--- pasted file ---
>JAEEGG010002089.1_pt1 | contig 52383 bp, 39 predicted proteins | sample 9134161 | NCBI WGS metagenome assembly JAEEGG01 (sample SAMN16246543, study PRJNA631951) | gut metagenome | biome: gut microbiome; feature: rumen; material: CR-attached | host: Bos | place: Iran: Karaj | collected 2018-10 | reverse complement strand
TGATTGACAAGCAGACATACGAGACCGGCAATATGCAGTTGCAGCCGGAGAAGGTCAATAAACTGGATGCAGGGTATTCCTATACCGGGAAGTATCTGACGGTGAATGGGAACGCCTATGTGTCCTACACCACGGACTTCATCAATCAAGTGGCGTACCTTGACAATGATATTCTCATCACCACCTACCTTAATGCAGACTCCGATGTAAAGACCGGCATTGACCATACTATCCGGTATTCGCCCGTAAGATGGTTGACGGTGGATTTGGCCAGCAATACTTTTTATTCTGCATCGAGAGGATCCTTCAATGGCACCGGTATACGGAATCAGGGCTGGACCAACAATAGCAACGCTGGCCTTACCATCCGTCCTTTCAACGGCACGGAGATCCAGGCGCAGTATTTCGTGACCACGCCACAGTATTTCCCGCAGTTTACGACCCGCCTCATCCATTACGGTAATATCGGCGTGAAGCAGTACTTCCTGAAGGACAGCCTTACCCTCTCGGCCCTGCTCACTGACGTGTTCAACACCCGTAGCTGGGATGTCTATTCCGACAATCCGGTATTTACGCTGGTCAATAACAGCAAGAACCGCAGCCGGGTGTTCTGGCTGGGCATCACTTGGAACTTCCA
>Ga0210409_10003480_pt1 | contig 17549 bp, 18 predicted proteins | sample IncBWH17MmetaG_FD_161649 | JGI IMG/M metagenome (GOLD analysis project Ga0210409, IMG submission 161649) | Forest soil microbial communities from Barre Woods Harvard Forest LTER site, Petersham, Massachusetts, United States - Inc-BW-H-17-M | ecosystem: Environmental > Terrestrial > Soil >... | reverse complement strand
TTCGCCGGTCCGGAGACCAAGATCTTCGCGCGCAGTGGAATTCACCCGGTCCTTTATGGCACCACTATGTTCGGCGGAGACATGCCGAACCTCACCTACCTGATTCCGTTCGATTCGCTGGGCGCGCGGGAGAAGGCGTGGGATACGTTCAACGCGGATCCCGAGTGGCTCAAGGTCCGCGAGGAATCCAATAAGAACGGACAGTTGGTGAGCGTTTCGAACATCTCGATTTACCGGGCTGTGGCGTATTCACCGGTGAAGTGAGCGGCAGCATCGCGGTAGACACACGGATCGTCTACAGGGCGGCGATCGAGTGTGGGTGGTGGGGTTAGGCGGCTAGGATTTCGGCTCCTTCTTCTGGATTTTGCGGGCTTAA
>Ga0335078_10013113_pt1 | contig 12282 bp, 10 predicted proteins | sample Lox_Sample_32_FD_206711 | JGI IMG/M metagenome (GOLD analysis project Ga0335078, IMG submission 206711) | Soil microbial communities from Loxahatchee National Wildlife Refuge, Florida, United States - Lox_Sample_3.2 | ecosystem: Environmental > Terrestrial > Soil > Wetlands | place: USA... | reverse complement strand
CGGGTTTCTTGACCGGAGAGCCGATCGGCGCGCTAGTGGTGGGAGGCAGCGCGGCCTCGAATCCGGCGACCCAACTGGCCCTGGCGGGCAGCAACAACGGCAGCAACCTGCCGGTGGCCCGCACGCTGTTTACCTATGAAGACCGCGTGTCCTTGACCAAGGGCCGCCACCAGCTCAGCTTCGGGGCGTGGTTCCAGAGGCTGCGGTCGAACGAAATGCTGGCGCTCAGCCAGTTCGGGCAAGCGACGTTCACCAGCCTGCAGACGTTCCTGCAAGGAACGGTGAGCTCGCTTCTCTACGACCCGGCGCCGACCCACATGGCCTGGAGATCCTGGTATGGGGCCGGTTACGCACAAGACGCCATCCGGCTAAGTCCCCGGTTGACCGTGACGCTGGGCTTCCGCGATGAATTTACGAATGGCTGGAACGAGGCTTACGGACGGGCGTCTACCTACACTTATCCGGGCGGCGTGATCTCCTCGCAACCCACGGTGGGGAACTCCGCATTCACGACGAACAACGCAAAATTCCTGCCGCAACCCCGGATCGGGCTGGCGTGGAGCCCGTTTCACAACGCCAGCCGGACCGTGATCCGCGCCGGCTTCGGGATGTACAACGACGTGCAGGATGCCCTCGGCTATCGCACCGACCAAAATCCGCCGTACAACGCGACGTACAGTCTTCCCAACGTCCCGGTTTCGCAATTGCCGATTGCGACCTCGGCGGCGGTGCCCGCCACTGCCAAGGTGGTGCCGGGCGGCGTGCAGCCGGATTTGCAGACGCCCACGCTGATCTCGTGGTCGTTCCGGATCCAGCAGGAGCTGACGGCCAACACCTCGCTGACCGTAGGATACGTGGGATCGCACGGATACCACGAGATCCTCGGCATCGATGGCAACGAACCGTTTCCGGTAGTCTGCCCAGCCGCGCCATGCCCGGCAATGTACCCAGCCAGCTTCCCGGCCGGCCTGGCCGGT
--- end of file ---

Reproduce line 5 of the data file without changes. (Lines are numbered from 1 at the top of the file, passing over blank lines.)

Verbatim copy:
>Ga0335078_10013113_pt1 | contig 12282 bp, 10 predicted proteins | sample Lox_Sample_32_FD_206711 | JGI IMG/M metagenome (GOLD analysis project Ga0335078, IMG submission 206711) | Soil microbial communities from Loxahatchee National Wildlife Refuge, Florida, United States - Lox_Sample_3.2 | ecosystem: Environmental > Terrestrial > Soil > Wetlands | place: USA... | reverse complement strand